Dimon Kicks Off Wall Street Pressure On Global Competitiveness (Bloomberg)
Dimon is the keynote speaker today at a conference on global capital markets competitiveness hosted by the U.S. Chamber of Commerce in Washington. “If America adopts a lot of things very different than the rest of the world,” U.S. competitiveness will be damaged, Dimon told investors at a Feb. 15 meeting at JPMorgan’s New York headquarters. JPMorgan’s chairman and CEO said forcing banks to spin off some derivatives business is “absurd” and other changes in last year’s Dodd-Frank Act are a “terrible shame.”
Microsoft Cofounder Hits Out At Gates (WSJ, excerpt)
Bill Gates schemed to take shares in Microsoft Corp. from his co-founder during the early days of the software company following his partner's treatment for cancer, according to a new memoir by the billionaire co-founder, Paul Allen...In the book, Mr. Allen reveals that his decision to leave Microsoft was prompted largely by his growing disenchantment with the behavior of Mr. Gates, whom he portrays as a confrontational taskmaster who clashed with Mr. Allen's low-key style. Past histories of Microsoft have said Mr. Allen's departure from the company was sparked by his first brush with cancer in 1982, when he was diagnosed with Hodgkin's disease. In that year, Mr. Allen says he eavesdropped on a discussion in the Microsoft offices in Bellevue, Wash., between Mr. Gates and Steve Ballmer, now the company's CEO, in which he heard the two men talking about Mr. Allen's recent lack of productivity and how they might dilute his equity in the company by issuing options to themselves and other shareholders. Mr. Allen said he burst into the room and confronted Messrs. Gates and Ballmer, both of whom later apologized to him and backed down from their plan.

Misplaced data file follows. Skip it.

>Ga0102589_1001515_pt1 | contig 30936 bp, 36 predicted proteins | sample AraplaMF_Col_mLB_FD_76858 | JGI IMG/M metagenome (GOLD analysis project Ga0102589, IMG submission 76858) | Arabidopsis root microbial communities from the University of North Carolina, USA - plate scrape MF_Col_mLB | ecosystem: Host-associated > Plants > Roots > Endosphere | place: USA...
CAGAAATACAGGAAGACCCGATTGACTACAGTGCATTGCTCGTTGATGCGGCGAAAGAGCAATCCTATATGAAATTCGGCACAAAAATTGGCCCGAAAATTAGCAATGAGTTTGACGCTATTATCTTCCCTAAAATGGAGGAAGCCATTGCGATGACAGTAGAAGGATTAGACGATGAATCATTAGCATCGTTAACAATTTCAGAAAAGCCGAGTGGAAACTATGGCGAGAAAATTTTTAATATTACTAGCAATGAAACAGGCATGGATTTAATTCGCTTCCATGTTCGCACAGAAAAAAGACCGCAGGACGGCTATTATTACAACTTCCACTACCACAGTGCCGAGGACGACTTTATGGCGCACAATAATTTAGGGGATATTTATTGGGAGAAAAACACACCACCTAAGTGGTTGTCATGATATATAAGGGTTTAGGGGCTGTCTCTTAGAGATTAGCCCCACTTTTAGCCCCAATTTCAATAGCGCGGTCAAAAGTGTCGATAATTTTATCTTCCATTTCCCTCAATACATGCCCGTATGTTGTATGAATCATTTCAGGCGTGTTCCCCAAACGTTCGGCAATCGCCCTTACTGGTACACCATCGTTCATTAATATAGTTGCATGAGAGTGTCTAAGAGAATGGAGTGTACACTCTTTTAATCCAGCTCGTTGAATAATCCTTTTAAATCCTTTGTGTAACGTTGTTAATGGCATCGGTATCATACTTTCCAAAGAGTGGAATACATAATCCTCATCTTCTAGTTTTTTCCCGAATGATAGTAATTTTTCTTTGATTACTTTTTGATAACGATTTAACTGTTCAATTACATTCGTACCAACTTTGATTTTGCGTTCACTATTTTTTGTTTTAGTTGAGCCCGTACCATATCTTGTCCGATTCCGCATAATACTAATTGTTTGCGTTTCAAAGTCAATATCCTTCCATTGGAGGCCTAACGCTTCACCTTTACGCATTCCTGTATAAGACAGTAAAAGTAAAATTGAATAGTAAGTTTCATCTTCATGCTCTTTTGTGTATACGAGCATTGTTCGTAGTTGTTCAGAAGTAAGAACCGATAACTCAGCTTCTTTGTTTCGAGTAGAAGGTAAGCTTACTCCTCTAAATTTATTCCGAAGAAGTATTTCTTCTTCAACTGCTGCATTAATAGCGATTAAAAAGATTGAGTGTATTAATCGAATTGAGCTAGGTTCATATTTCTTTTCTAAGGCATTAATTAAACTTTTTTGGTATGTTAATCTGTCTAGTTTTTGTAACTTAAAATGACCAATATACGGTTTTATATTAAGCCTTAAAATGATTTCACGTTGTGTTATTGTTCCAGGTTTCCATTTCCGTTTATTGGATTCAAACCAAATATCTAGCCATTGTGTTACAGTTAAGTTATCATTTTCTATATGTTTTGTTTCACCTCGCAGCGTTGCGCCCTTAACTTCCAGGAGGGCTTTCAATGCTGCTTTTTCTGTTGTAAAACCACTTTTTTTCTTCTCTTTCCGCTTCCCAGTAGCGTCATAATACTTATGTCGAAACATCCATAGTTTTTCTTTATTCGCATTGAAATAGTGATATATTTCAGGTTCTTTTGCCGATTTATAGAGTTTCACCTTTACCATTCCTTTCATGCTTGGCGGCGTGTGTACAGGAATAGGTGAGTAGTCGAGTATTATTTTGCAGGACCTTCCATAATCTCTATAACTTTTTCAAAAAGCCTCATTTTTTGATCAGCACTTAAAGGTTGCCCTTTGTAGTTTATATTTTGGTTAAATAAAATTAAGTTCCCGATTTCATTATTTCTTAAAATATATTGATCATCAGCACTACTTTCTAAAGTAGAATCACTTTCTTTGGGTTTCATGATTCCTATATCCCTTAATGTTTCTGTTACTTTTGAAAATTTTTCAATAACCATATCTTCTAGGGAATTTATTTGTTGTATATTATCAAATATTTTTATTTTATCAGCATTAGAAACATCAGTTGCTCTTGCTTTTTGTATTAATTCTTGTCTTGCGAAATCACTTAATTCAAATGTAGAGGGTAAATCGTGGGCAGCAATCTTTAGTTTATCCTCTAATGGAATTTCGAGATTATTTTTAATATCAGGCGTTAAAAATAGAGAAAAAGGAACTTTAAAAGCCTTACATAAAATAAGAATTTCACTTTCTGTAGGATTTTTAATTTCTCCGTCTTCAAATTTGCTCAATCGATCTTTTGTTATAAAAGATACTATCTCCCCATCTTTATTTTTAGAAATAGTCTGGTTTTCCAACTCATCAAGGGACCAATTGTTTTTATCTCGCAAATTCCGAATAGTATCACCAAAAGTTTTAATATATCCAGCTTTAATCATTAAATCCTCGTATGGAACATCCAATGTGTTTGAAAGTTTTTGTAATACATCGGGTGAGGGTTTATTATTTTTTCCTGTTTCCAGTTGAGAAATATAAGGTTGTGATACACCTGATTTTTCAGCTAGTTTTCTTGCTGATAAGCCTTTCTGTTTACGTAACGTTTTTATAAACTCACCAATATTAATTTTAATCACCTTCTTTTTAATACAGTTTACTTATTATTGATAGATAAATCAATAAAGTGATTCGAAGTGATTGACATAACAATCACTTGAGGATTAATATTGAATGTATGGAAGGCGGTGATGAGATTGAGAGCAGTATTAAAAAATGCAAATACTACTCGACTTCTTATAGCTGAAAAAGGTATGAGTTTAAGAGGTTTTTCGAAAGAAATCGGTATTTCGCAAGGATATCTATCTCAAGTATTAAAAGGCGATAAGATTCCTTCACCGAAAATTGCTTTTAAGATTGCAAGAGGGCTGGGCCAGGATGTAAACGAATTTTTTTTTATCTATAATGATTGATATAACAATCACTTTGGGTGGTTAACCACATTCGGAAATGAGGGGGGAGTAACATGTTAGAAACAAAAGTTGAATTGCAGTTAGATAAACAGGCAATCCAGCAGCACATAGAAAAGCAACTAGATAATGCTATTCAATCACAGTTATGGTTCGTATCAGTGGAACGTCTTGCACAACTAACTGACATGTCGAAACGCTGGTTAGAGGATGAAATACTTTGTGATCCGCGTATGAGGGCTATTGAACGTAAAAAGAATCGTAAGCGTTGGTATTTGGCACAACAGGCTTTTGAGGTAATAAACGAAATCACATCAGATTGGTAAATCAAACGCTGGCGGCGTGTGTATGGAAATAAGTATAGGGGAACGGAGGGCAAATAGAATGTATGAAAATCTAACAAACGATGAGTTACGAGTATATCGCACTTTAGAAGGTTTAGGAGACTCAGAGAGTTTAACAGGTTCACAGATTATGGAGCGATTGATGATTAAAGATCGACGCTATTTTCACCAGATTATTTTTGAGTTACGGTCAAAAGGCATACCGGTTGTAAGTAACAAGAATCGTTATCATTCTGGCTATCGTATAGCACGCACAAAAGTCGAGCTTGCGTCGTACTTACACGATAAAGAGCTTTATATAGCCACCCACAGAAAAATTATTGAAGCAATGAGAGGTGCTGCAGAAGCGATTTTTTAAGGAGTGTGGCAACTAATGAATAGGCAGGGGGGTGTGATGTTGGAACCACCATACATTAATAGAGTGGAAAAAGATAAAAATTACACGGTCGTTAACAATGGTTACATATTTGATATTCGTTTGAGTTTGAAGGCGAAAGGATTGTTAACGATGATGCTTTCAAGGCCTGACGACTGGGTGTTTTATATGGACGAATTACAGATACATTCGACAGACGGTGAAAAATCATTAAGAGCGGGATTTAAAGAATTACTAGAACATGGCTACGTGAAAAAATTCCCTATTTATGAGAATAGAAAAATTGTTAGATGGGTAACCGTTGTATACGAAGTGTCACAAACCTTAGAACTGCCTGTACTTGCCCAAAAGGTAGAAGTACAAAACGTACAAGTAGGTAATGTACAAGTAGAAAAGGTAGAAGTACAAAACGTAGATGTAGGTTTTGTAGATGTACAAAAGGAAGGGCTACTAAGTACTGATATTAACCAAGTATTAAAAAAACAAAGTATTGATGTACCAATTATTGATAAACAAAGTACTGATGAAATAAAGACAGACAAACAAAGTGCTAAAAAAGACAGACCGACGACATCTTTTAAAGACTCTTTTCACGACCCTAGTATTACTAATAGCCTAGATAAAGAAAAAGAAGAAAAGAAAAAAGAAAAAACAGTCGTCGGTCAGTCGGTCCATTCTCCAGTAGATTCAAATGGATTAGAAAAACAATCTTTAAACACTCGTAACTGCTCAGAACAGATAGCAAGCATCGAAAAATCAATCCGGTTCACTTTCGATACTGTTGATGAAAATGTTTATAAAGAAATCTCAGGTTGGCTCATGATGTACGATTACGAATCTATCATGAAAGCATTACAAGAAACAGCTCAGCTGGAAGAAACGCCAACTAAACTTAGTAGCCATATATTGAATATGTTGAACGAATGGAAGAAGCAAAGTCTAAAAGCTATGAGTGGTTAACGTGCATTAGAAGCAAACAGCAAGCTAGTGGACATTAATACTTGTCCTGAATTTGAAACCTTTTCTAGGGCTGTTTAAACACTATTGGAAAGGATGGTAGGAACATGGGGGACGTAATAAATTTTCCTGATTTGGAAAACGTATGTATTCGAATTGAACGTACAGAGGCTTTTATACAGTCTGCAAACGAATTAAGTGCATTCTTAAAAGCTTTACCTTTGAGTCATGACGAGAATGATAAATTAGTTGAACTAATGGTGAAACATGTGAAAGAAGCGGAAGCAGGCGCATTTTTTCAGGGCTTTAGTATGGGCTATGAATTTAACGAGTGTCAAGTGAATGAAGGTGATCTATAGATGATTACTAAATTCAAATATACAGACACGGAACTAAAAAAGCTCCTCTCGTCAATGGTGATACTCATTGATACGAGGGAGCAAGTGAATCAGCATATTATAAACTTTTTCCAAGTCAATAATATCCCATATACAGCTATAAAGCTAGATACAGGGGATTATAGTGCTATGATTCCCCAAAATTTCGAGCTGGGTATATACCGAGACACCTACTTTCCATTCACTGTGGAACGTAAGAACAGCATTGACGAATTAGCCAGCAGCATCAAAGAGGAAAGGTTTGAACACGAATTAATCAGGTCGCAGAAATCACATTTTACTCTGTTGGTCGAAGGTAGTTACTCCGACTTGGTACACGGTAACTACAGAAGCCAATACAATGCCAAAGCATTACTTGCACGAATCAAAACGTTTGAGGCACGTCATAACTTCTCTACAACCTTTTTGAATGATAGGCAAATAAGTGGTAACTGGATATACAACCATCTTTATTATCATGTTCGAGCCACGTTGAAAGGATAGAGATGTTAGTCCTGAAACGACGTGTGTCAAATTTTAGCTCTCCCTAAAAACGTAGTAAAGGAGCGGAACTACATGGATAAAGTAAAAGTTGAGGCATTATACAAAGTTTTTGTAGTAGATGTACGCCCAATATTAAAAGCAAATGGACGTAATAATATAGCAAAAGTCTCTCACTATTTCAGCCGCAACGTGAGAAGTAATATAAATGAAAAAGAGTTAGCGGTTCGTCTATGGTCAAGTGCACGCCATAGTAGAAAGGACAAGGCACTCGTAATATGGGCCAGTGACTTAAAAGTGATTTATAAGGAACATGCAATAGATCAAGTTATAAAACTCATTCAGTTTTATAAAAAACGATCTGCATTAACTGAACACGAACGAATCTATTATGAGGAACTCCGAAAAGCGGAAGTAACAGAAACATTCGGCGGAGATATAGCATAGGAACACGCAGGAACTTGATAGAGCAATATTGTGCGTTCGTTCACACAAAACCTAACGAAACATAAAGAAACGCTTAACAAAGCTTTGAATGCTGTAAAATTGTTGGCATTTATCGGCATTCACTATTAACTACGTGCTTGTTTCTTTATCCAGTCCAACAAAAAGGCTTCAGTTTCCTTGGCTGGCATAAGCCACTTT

Trader Outlines Two Faces Of Galleon (NYP)
Former employee Adam Smith testified that the culture at Galleon was such that Rajaratnam encouraged employees to communicate openly about their trading ideas and stock tips -- unless it came to "sensitive" inside information. In those cases, Rajaratnam "admonished" workers who were too specific and told them never to put anything in writing unless they could keep it "vague," Smith testified.
Merrill Lynch To Pay $1.2M To Former Co-President (WSJ)
Ahmass L. Fakahany, Merrill's former co-president and chief operating officer, filed the arbitration claim in December 2008, alleging the firm benefited financially at his expense, among other things, according to a ruling by a Financial Industry Regulatory Authority arbitration panel. The ruling, entered on March 24, didn't explain the basis for Fakahany's arguments, or the panel's decision, as is customary in arbitration cases. Fakahany, who left the firm in February 2008, sought $70 million in damages from Merrill Lynch & Co., in addition to John Thain, its former chairman and chief executive, members of its board of directors, and Banc of America Securities.
Deal Rush Pushes Takeovers To Most Expensive Since Lehman (Bloomberg)
Acquirers paid a median 9.2 times earnings before interest, taxes, depreciation and amortization for companies in thefirst quarter, the most since the second quarter of 2008, according to data compiled by Bloomberg. Valuations are still lower than during the last M&A boom, when they peaked at 11.4 times Ebitda.
Jim Rogers: Oil To Rise; Nuclear Energy Will Come Back (CNBC)
Uranium and nuclear power stocks are likely to be good buys only in two or three years, when things calm down, Rogers, who together with George Soros co-funded the Quantum Fund, said in an interview. "Unless we find something to replace oil and coal, we have to have nuclear… whether we like it or not," he said. Rogers, whose portfolio is mainly in commodities and currencies, said oil prices will rise.